What is Conversion Therapy ?

Any technique that aims to alter a person’s gender identity or sexual orientation is referred to as conversion therapy. The primary objective of conversion therapy is to “cure” a patient of being lesbian, gay, bisexual, transgender, ace, intersex, or queer.

The goal of conversion therapies is to persuade an individual to alter their gender identity or sexual orientation. This is not the same as competent, healthy, affirming treatment or counseling, which will support a person exploring their gender identity or sexual orientation regardless of the outcome.

A non-exhaustive list of these activities includes exorcisms, corrective rape, being prayed over as a kind of “healing,” being forced to consume “purifying” drugs, threatening someone who is homeless, and pseudo-scientific counseling sessions.

What is conversion therapy?

Any form of emotional or physical therapy intended to “cure” or “repair” a person’s gender identity and expression, or their attraction to people of the same sex, is known as conversion therapy. These therapy can transform a person into a heterosexual or “straight,” according to providers. However, there isn’t any proof for this.

conversion therapy

Experts in medicine and mental health have long disapproved of conversion therapy, viewing it as harmful and prejudiced. Not only does it not function, but it may also result in

In severe situations, the customs could be cruel or violent. “Ex-gay therapy” or “reparative therapy” are other names for conversion therapy.

The days of gay conversion therapy are over. It included psychiatric treatments meant to change homosexuals into straight people. Gay conversion therapy has drawn criticism for being harmful and homophobic. Many people view it as unethical, and some states and municipalities have outright prohibited it. Gay conversion therapy is regarded as being out of style. Is it, though?

Gender-affirming care (GAC), a progressive term for a modified version of gay conversion therapy, has become popular over the past few decades. Gender dysphoria is a psychological disorder characterized by distress connected to one’s biological sex that is treated with GAC. This article’s focus is on the use of gender-affirming care with minors, which is of special concern. GAC treatment is essentially gay conversion because the majority of individuals with gender dysphoria are pre homosexual; in other words, it turns pre homosexual youngsters into transgender people.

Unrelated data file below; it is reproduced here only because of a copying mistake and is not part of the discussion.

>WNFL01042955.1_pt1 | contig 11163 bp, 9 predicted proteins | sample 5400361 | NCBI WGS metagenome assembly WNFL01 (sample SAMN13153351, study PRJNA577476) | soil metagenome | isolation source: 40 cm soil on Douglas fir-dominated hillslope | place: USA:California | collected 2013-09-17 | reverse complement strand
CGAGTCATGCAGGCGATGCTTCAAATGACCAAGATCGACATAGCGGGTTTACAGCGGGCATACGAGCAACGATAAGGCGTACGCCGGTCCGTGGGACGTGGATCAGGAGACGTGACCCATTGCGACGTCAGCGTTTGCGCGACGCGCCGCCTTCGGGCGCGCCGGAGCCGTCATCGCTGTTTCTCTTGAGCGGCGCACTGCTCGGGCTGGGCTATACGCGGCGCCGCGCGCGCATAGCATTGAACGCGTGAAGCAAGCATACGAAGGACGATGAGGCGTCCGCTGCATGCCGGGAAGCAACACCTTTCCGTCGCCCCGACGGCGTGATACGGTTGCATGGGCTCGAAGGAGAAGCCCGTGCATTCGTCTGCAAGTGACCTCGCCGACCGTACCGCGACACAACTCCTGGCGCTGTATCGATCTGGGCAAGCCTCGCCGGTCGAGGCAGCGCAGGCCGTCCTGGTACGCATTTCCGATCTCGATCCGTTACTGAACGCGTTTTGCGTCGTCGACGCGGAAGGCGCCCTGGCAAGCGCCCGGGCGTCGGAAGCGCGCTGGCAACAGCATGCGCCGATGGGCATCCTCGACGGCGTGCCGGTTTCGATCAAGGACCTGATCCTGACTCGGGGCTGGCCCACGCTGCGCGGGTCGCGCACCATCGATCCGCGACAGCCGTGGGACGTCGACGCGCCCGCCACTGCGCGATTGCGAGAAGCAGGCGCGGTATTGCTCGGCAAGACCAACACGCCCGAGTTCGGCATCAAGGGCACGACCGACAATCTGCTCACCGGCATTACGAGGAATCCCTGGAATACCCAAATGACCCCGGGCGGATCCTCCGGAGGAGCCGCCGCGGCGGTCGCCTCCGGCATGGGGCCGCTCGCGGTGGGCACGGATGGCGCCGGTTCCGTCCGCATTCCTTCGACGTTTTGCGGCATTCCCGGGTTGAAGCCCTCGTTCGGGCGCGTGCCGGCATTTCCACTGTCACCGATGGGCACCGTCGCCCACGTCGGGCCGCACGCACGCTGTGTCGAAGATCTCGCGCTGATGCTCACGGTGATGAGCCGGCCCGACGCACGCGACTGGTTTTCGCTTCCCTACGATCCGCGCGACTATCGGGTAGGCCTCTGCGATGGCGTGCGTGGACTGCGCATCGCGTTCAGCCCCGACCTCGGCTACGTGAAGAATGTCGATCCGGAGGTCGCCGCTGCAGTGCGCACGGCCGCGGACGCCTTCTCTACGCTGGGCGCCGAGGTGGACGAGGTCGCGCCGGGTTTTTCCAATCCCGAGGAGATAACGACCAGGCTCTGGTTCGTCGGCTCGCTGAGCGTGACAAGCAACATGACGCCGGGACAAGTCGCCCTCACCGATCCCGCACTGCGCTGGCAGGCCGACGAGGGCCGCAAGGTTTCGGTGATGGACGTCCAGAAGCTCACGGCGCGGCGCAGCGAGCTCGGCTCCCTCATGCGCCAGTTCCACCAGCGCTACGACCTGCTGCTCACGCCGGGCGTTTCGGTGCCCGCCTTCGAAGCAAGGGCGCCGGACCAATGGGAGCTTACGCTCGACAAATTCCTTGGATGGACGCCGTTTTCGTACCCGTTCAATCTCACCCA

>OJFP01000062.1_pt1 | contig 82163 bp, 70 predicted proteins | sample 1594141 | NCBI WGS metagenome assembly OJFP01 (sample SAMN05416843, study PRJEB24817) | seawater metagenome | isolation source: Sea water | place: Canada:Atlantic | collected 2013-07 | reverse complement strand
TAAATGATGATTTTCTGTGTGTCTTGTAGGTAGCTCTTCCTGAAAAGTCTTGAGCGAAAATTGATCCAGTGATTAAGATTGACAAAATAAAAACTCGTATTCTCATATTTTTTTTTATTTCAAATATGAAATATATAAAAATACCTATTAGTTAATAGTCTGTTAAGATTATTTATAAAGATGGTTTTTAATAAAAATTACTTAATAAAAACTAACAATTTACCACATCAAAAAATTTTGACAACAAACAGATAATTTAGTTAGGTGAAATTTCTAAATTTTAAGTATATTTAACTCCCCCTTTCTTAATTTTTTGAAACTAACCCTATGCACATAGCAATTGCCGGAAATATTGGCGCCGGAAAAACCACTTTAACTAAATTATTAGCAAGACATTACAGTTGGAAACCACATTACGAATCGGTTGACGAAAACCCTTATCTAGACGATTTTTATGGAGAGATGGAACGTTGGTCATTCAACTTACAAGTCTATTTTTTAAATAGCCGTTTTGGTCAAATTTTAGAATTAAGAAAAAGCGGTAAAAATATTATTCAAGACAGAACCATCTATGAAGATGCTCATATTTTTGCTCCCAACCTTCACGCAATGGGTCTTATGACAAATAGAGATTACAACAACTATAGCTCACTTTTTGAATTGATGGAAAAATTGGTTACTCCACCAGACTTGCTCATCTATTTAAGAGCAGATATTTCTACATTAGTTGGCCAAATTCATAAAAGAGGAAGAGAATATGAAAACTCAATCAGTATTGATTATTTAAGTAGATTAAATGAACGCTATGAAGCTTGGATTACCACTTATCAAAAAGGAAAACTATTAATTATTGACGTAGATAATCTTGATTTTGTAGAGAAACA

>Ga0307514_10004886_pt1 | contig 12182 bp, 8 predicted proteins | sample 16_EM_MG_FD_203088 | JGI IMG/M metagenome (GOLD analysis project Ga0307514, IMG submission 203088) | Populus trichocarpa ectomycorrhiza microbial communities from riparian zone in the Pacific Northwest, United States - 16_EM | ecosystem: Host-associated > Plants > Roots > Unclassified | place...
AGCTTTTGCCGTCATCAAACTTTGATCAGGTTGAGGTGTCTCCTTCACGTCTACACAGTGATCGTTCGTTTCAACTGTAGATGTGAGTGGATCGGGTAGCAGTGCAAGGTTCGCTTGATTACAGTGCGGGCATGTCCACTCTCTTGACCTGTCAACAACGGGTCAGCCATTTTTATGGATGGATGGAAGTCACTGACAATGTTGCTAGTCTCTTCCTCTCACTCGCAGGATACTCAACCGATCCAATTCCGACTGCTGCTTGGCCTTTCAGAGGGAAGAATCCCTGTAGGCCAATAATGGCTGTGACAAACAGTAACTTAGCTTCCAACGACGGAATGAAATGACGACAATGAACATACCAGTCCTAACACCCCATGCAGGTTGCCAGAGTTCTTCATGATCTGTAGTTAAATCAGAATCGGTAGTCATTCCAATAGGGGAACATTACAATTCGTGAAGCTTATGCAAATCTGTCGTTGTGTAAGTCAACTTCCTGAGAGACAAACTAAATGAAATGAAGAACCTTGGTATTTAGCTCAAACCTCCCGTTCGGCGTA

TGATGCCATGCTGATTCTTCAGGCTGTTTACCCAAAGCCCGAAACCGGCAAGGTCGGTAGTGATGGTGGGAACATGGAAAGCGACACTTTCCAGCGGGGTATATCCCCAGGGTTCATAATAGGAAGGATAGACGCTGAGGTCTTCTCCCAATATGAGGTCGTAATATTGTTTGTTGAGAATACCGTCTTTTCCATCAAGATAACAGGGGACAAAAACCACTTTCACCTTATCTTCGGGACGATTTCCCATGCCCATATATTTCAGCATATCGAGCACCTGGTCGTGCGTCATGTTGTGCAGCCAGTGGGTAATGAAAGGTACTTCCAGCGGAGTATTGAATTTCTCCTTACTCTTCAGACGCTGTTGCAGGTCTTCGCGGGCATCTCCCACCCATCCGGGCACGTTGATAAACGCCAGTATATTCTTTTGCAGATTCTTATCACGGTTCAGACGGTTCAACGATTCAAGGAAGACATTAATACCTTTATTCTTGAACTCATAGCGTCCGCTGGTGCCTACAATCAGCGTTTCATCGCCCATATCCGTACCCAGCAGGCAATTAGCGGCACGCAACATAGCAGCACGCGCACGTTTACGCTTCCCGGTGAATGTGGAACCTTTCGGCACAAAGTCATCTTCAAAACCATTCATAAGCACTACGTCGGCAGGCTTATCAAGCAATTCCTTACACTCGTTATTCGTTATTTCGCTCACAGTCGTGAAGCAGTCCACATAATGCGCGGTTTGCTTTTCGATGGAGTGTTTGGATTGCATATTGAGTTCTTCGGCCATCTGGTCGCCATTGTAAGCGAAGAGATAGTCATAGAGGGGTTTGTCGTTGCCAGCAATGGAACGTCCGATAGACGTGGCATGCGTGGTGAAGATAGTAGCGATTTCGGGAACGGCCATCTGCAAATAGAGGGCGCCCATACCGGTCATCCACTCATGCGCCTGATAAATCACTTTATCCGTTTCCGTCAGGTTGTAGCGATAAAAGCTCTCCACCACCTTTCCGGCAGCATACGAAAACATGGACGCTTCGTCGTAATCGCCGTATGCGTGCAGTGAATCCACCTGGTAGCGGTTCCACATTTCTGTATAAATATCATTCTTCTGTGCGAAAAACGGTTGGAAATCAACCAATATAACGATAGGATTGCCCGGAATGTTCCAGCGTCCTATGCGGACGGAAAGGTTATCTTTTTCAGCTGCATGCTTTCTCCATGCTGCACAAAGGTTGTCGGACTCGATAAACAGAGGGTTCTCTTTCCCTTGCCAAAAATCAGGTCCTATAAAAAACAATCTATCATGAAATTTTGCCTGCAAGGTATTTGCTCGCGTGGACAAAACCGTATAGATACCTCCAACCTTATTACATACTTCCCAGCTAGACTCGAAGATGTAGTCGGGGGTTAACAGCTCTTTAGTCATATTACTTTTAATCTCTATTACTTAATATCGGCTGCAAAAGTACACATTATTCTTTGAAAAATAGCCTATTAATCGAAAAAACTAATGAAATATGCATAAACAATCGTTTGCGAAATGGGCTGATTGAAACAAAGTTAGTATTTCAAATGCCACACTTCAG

What is LGBTQIA?

LGBTQIA is an umbrella word that encompasses a variety of gender identities and sexual orientations. What the acronym stands for is:

conversion therapy
  • Lesbian: Lesbians are attracted to other women on a romantic and sexual level.
  • Gay: A person who is attracted to people of the same gender romantically and sexually. Although it can also refer to those who are attracted to others of the same gender, it is most commonly used to describe males who are drawn to other guys. 
  • Bisexual: A bisexual person is someone who is attracted to both people of the same gender and people of different genders romantically and sexually.
  • Transgender: A general phrase that encompasses a variety of gender identities that defy conventional binary classifications. The gender that Tran’s persons express is different from their biological sex.
  • Queer: The LGBTQIA group uses the term “queer” to describe identity. Those that don’t fit the heterosexual stereotype utilize it. The phrase aims to foster a stronger sense of inclusion and community.
  • Intersex: Individuals who identify as intersex possess sexual traits that defy conventional gender norms.
  • A sexual: People who identify as asexual do not experience sexual attraction.

What Is the Form of Conversion Therapy?

It might include everything from medical and religious practices that are emotional or physical to psychotherapy (talk therapy).


 It is talk therapy that is most commonly employed. However, clinicians may also attempt cognitive, behavioral, or interpersonal therapy. Some attempt to rewire mental patterns for same-sex desire by teaching stereotypically masculine and feminine behaviors or by using hypnosis. Another widely employed technique is known as “aversion therapy.” People who participate in this technique may be subjected to unpleasant or painful experiences such as electric shocks and medications that cause nausea or paralysis. This is done in an attempt to “correct” it by creating a bad association with the person’s identity or attractions.